Did you know that all Muslims are willing suicide bombers? Or that all brown eyed people are bank robbers? Bet you weren't aware that eating food guarantees death within one hundred and fifty years?
The above statements are all of course, ridiculously untrue or in the case of the final question, deceptive in its composition. You probably caught on immediately to all three fallacies because they are purposely outrageous. Yet, sadly, many equally ridiculous errors of logic exist in both British and Thai society and spread every day.
To use a topical example, the activities of the red shirt protesters in Thailand - whom I do not support - have met with a whole number of sweepingly ignorant remarks and media reporting in recent weeks. With the attempted assassination last night of General Sah Deang ("red commander" , someone whom I dislike and disagree with) a whole wave of ignorant remarks has spread throughout Thai Facebook groups.
Let's take a look at a typical quote doing the rounds:
"They [the red shirts] deserve it. They caused so many problems. They've used bombs themselves, they've caused great inconvenience to most people and they want to destroy the Emerald Buddha"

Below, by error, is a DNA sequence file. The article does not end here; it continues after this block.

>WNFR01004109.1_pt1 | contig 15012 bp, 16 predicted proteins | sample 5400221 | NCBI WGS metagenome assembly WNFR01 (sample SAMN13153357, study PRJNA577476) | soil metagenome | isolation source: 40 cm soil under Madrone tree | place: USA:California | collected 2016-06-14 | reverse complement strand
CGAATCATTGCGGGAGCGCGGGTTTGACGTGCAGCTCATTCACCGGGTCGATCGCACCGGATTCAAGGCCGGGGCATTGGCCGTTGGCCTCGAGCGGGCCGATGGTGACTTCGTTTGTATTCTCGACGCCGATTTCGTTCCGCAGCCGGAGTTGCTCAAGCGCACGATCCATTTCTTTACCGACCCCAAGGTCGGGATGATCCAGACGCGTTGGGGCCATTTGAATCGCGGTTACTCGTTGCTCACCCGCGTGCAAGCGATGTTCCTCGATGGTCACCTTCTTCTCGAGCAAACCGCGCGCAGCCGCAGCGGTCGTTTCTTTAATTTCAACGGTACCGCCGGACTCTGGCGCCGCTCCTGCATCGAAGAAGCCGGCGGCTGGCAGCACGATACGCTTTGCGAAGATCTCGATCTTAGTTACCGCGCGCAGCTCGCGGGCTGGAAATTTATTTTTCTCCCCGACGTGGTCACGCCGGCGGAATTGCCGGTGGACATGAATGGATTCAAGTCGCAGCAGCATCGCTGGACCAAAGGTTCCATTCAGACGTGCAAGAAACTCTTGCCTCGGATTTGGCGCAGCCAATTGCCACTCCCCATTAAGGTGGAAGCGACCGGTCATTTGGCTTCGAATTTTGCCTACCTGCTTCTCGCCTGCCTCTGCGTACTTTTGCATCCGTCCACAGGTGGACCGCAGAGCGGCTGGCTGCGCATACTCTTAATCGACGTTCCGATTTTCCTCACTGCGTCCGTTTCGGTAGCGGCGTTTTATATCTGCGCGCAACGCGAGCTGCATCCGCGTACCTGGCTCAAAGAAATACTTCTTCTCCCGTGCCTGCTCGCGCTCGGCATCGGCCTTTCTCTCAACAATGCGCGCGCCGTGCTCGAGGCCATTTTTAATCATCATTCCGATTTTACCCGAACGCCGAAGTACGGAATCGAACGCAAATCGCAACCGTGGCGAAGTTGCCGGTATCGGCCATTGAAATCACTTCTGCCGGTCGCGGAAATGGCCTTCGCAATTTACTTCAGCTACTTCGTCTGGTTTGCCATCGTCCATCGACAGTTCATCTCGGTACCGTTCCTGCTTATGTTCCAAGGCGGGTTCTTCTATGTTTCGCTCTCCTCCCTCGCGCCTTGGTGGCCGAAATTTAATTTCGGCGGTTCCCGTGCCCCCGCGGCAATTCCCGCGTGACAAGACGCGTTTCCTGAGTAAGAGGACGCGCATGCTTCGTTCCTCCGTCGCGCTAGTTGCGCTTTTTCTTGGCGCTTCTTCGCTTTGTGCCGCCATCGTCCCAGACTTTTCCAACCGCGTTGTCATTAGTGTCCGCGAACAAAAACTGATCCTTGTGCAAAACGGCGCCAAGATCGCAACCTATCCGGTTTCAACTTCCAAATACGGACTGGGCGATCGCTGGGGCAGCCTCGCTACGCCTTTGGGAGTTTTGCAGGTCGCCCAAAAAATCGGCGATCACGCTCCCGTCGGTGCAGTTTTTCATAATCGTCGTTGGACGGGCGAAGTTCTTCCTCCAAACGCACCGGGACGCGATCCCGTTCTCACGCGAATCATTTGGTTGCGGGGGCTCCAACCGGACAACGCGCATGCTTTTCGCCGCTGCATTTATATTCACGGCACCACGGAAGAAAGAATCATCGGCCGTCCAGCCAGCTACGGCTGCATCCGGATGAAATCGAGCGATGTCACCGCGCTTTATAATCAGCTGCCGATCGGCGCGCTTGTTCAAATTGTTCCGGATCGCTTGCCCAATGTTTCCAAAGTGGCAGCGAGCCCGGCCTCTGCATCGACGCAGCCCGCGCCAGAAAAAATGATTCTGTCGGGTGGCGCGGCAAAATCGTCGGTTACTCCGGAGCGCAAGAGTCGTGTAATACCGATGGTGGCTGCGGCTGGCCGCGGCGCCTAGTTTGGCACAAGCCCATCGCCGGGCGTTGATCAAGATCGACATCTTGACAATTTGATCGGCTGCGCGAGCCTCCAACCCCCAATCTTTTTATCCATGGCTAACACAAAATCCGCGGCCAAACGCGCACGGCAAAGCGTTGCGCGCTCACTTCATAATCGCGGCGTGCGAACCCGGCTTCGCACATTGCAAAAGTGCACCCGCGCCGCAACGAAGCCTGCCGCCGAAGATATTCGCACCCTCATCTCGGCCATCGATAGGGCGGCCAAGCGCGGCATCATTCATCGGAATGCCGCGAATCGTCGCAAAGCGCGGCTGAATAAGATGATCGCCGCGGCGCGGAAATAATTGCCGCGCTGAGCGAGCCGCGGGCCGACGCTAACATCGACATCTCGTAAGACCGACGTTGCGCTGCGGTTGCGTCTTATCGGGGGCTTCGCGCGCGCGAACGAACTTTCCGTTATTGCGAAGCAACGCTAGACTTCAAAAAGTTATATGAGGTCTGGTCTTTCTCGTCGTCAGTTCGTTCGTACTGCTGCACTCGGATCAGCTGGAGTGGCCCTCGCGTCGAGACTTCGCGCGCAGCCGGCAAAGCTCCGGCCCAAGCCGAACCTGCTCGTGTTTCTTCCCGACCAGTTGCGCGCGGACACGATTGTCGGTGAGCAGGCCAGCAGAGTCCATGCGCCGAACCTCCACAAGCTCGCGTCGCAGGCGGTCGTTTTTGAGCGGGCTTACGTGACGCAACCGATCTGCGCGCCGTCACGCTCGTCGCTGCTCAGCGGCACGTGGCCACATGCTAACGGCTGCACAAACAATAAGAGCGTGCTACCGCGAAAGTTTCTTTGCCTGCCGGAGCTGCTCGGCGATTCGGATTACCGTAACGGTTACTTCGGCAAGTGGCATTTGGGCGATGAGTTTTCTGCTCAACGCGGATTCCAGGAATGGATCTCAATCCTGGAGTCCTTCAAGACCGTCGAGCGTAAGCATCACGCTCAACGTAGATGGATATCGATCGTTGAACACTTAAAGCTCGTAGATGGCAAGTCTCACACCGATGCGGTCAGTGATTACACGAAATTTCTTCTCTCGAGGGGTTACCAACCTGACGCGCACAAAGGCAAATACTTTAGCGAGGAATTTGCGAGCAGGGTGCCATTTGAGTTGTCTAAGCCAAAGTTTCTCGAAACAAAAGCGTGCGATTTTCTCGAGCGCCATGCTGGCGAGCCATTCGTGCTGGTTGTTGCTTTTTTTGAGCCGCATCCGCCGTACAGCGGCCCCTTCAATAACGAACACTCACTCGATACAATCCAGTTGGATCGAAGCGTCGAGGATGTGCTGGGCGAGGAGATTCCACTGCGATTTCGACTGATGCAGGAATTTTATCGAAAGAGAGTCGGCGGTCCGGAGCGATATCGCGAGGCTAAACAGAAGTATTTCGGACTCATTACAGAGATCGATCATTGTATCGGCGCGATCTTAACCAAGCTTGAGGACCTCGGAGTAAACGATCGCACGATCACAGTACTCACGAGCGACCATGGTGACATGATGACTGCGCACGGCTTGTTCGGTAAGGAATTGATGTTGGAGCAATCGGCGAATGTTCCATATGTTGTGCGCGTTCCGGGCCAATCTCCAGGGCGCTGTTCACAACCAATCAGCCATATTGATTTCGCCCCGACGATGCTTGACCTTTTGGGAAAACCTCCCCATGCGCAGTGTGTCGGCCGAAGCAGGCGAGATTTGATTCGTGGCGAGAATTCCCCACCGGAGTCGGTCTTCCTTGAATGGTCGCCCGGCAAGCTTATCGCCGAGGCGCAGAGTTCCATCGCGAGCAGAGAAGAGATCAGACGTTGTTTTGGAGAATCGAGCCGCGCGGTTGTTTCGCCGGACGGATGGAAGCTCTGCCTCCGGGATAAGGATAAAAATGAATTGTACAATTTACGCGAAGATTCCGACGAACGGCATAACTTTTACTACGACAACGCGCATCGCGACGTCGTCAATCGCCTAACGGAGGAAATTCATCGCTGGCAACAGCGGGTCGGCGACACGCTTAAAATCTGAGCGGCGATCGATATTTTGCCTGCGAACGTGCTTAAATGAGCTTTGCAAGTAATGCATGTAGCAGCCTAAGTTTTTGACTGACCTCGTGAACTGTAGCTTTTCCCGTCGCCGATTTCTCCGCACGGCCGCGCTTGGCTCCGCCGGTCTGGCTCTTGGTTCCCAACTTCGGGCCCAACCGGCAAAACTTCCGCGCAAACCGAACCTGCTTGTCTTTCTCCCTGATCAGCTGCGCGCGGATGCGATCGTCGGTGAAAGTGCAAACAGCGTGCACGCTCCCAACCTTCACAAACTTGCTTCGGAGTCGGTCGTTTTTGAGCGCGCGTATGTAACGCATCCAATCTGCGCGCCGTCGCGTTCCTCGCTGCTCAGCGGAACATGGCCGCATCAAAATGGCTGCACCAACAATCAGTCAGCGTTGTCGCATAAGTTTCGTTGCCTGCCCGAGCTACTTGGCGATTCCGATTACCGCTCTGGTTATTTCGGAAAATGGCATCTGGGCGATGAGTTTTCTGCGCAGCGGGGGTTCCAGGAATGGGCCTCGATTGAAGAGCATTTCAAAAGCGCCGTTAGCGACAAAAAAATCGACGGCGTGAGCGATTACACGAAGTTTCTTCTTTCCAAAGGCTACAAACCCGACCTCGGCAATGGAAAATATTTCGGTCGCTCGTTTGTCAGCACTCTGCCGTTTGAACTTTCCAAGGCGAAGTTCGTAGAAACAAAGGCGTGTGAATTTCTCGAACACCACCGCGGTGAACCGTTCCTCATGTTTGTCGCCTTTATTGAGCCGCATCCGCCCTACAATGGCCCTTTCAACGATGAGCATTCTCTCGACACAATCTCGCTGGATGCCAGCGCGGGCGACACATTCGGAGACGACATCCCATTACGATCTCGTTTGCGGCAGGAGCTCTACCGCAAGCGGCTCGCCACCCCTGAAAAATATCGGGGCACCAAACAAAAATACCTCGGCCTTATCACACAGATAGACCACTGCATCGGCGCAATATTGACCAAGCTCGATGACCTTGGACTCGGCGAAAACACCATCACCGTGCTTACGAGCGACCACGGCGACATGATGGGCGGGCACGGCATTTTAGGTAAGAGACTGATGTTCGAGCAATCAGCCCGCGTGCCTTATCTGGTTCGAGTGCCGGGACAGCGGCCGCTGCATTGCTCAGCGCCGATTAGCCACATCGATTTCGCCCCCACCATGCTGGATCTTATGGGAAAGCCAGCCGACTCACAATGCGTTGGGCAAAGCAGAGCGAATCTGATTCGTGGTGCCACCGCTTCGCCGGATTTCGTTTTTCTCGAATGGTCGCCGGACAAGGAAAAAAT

The prejudices and false understanding of the red shirt movement has already been dealt with by myself here:
...so let's now take a look at some of the logical fallacies going on here.
The first, easiest to spot and yet most common error we see here is the fallacy of biased sampling in the idea that "the red shirts used bombs". This is a reference to sporadic grenade attacks on one Skytrain station and government building in Bangkok. In both cases, a maximum of two people carried out the attack and there is absolutely zero evidence suggesting red shirts did it.
But let's suppose red shirts were responsible for the attacks. The number of red shirt protesters could be estimated at, say, fifteen thousand people. So even if we imagine the four attackers were red shirts, that would account for a grand total of 0.0265 of the group. I imagine that's a similar or even smaller ratio than that of suicide bomber Muslims, criminal homosexuals or blue eyed rapists, but imagine the outcry if we tried to push any of those statements into popular thought.
So why do people think in such an erroneous way? In part, it is simply lazy thinking and received wisdom, but popular media must also take a large part of the blame. The more an incident - especially a violent or scary incident - is reported, the greater precedence it takes in our minds. Often that precedence is out of proportion with all risk. For example, during the bird flu scare, lots of Thais avoided eating chicken after about three farmers tragically died of the illness. I doubt many of those people avoided travelling by motorbike despite the three hundred or more equally tragic road deaths that month.